NOGALES, AZ — A season that began with the doldrums has become one of
the more profitable in memory for the Nogales produce industry with the only
apparent difference between brokers, growers and distributors being the
amount by which they have profited from production problems in other
Many of the players in border produce today were in junior high school at the
time of the last great Florida freeze in 1990 and have never experienced the
deluge of calls from panicked East Coast buyers seeking to fulfill contracts.
Some of them have seen drastic escalations and drops in prices, but few to
rival a fivefold increase in green bean prices or a tripling in the price of
tomatoes in a matter of days.
One of the deans of Nogales produce, Harry Sbragia, has been in Nogales
since 1966. He called the days after the Florida freeze "like nothing —
nothing — I have witnessed in my time here," as he adjusted his role at JMB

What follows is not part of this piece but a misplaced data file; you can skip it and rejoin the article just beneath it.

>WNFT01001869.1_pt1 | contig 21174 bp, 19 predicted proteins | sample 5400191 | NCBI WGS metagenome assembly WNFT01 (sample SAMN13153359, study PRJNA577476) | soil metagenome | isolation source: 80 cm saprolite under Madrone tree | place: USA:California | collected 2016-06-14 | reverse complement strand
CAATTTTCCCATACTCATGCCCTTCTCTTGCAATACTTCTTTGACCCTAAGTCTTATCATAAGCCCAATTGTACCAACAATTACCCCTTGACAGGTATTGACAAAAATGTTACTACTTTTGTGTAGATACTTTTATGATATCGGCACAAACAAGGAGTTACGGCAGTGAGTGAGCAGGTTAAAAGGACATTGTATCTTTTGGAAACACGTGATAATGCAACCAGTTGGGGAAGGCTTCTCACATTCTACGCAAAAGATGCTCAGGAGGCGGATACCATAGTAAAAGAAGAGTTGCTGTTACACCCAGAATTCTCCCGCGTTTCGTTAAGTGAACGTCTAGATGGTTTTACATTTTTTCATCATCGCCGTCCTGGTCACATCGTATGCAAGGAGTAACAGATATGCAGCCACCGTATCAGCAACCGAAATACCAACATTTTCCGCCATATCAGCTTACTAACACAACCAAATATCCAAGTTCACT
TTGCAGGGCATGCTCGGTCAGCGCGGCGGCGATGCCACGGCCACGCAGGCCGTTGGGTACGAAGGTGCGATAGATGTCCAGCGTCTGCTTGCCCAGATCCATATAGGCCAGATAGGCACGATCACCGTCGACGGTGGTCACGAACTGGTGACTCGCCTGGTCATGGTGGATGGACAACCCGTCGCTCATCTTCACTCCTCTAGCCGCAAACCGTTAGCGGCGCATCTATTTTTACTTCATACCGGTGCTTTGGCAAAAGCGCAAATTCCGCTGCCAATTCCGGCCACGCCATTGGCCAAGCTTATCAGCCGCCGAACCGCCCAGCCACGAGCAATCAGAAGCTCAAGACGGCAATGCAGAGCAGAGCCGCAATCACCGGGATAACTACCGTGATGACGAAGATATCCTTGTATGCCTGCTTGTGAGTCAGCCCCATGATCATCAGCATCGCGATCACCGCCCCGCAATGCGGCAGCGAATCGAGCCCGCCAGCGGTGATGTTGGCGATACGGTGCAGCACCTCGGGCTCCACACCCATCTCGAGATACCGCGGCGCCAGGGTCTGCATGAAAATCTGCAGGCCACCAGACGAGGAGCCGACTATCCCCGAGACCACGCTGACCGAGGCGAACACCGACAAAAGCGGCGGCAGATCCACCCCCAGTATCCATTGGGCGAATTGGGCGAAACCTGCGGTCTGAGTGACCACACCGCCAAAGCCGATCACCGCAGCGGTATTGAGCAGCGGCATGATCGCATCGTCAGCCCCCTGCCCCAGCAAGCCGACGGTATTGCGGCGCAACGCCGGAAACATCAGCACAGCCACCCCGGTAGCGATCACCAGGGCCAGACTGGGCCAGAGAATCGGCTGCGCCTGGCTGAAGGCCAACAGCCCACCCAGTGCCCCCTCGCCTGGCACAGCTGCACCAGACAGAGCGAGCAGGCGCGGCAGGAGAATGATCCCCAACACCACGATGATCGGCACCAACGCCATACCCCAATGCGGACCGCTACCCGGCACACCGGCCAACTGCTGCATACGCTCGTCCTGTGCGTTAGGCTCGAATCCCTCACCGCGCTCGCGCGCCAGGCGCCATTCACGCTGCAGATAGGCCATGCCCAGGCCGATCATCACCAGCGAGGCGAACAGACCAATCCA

Distributing from green bean salesman to green bean rationer.
Chris Ciruli, chairman of the Fresh Produce Association of the Americas and
partner in Ciruli Bros. LLC in Nogales, expressed optimism about the
likelihood for a continued profitable season, but urged caution, too.
“Crossings are higher, markets are better and we're managing the outbound,”
he said. “We just need to remind ourselves that, for many, this is a 52-week-
a-year business — not a few weeks or few months.”
The produce year to date has been a healthy one with import figures on par
or slightly ahead of the 2009 season. Among the greatest volumes: 382
million pounds of tomatoes, 337.1 million pounds of cucumbers, 254.2
million pounds of squash, and 193.9 million pounds of bell peppers, 159
million pounds of watermelon, 79.7 million pounds of honeydew, 49 million
pounds of eggplant, 41.5 million pounds of chili peppers and 26.1 million
pounds of green beans.
Prices, however, show a dramatic change not suggested in the import
volume. Three months ago, the wholesale price of a 25-pound box of
tomatoes was about $9. That figure has now tripled. A 20-pound box of
green beans that cost $10-$12 during the summer and typically $25 or lesss
in the winter, is now selling for $50-$60.